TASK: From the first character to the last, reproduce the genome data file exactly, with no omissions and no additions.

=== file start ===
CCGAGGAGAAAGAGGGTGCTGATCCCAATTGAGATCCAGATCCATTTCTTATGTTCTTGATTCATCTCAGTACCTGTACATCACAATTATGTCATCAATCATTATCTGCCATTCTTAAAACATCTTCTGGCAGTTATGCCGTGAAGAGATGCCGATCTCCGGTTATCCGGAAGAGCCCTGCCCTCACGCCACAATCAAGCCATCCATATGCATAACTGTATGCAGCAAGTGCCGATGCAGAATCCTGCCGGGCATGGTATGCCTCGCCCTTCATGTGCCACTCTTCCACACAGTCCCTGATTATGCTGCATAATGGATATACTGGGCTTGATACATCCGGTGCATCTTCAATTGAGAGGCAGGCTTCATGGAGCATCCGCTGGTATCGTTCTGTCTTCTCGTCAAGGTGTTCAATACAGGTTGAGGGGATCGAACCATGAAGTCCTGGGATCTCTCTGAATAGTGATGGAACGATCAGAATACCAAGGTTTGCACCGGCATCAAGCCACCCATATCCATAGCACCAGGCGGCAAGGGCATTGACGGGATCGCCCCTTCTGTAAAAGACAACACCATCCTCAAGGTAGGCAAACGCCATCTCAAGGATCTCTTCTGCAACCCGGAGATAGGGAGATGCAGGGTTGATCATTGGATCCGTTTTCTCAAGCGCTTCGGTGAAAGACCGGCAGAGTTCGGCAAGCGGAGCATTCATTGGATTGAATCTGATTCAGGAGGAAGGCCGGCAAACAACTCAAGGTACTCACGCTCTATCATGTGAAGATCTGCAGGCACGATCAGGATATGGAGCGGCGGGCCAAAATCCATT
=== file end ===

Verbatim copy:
CCGAGGAGAAAGAGGGTGCTGATCCCAATTGAGATCCAGATCCATTTCTTATGTTCTTGATTCATCTCAGTACCTGTACATCACAATTATGTCATCAATCATTATCTGCCATTCTTAAAACATCTTCTGGCAGTTATGCCGTGAAGAGATGCCGATCTCCGGTTATCCGGAAGAGCCCTGCCCTCACGCCACAATCAAGCCATCCATATGCATAACTGTATGCAGCAAGTGCCGATGCAGAATCCTGCCGGGCATGGTATGCCTCGCCCTTCATGTGCCACTCTTCCACACAGTCCCTGATTATGCTGCATAATGGATATACTGGGCTTGATACATCCGGTGCATCTTCAATTGAGAGGCAGGCTTCATGGAGCATCCGCTGGTATCGTTCTGTCTTCTCGTCAAGGTGTTCAATACAGGTTGAGGGGATCGAACCATGAAGTCCTGGGATCTCTCTGAATAGTGATGGAACGATCAGAATACCAAGGTTTGCACCGGCATCAAGCCACCCATATCCATAGCACCAGGCGGCAAGGGCATTGACGGGATCGCCCCTTCTGTAAAAGACAACACCATCCTCAAGGTAGGCAAACGCCATCTCAAGGATCTCTTCTGCAACCCGGAGATAGGGAGATGCAGGGTTGATCATTGGATCCGTTTTCTCAAGCGCTTCGGTGAAAGACCGGCAGAGTTCGGCAAGCGGAGCATTCATTGGATTGAATCTGATTCAGGAGGAAGGCCGGCAAACAACTCAAGGTACTCACGCTCTATCATGTGAAGATCTGCAGGCACGATCAGGATATGGAGCGGCGGGCCAAAATCCATT